Set in the early 1840s in the fictional English village of Cranford. the story is based on novelist Elizabeth Gaskell works. It focuses on the town’s single and widowed middle class female inhabitants who are comfortable with their traditions and aim to maintain propriety at all times in the face of change.

I could not recommend it more and look forward to the library receiving Return to Cranford soon!

Find our more about the DVD collection and other library collections

Sick of mainstream movies?

FilmI confess a soft spot for foreign movies and do not mind subtitles. My friends do not share this love. Who wants to come home at the end of the work day to ‘read the TV or movie screen’ they protest?  I say it is worth exploring foreign language films as they offer another perspective from mainstream films.

Luckily the library has a huge variety of feature films – including many from as far away as Korea, Japan, France and Spain.  I watched Mongol last night. A Russian film about the early life of Genghis Khan. A bit of a bloodthirsty romp, but more enjoyable than watching mindnumbing sitcoms!

So this year come into your local community library to browse through the DVD collection.
Alternatively, explore this collection online by  searching Feature Films. That way you get a list of feature films divided by country.

Find our more about the DVD collection and other library collections

Happy viewing!

To DVD or not to DVD?

For those cold nights when you’re snuggled up on the couch and in the mood for dvds, largely because you’re knitting and you haven’t worked out how to knit and read at the same time, what you need is a good movie.

Thankfully the library not only keeps me well stocked in reading material, it also keeps me well stocked with DVDs. I’ve had a couple of really good dvds out recently.  Bottle Shock with the lovely Alan Rickman playing a British wine connoisseur in France who decides to do a blind taste testing with French wines up against Californian wines – with surprising results and is based on a true story no less.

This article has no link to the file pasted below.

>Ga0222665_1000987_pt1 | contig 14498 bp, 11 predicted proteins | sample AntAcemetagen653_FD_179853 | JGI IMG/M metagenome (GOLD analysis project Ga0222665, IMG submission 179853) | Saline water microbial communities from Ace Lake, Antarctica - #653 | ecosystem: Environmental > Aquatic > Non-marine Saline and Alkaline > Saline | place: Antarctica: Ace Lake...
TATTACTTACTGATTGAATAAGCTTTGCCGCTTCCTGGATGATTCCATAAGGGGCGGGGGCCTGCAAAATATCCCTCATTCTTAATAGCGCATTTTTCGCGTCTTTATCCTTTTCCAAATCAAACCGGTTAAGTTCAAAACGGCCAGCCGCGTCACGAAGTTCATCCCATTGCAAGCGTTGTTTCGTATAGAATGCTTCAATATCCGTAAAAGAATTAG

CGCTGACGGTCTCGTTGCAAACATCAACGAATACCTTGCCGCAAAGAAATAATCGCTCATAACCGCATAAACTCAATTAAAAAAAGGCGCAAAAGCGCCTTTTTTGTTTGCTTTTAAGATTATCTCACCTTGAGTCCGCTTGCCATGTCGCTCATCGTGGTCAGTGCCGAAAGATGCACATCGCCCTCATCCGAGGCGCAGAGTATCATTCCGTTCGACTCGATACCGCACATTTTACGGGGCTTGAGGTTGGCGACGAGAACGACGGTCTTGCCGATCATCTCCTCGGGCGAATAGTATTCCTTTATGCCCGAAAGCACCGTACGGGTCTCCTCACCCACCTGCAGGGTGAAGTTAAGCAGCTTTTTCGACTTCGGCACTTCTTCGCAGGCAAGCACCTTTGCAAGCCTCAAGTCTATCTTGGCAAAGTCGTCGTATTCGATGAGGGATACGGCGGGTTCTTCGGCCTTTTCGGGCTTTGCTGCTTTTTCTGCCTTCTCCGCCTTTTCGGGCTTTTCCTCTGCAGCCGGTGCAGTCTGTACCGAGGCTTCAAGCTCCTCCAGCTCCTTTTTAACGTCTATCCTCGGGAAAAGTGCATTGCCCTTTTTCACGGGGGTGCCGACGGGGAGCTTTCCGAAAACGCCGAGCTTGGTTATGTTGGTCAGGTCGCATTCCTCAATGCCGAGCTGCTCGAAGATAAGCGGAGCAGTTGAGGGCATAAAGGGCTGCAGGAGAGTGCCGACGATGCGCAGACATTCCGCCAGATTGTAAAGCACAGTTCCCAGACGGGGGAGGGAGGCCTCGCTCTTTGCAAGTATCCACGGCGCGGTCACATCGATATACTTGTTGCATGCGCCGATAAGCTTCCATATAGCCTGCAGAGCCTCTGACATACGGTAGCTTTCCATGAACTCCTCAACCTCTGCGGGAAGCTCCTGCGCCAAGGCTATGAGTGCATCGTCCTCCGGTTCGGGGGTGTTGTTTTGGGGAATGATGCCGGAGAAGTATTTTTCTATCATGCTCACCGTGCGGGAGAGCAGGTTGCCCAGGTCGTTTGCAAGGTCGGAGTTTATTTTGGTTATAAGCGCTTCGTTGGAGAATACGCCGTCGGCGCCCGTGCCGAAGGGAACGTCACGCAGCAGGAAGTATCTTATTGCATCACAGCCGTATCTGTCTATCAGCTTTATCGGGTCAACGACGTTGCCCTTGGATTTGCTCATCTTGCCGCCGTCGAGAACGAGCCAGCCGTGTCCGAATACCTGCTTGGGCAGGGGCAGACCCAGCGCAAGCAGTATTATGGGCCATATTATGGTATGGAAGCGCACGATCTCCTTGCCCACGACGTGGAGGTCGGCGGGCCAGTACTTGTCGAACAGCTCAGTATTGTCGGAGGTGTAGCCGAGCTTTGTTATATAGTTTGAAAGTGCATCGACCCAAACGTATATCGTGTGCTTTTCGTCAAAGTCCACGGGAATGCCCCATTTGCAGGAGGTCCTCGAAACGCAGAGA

Another gem I  stumbled on A common thread , is about a 17 year old who discovers she’s pregnant and goes to work for an embroiderer for haute couture designers.   The diving bell and the butterfly  is about former Elle editor Jean-Dominique Bauby, which shows the aftermath of a debilitating stroke through his eyes.  In both movies, action takes second place to narrative and could be described as bleak, but both are stunning movies in terms of cinematography and heart. 

Here are some tips if you’re trying to find something to watch on the catalogue and don’t want to look through all 5599 listings on the catalogue:

  • In ‘Search catalogue” – type in your favourite actor and click on author – limit material type to “dvds and videos”
  • If you have a favourite distributor ie Hopscotch and Madman films distribute largely independent films such as Pan’s Labyrinth and The Wrestler and docos such as Microcosmos – in “Search catalogue” type in Hopscotch and limit material type to “dvds and videos”

Otherwise if you’ve seen something that takes your fancy on the Bestseller dvds – if you have the patience you can always see if there is a lending copy that you can place a hold on.  The only thing with this is that you may have to wait months for it to come in and it will cost you $3- 4 for the week ($2 for reserve charge plus the AV rental) so $5 for the week for a Bestseller movie doesn’t seem so bad.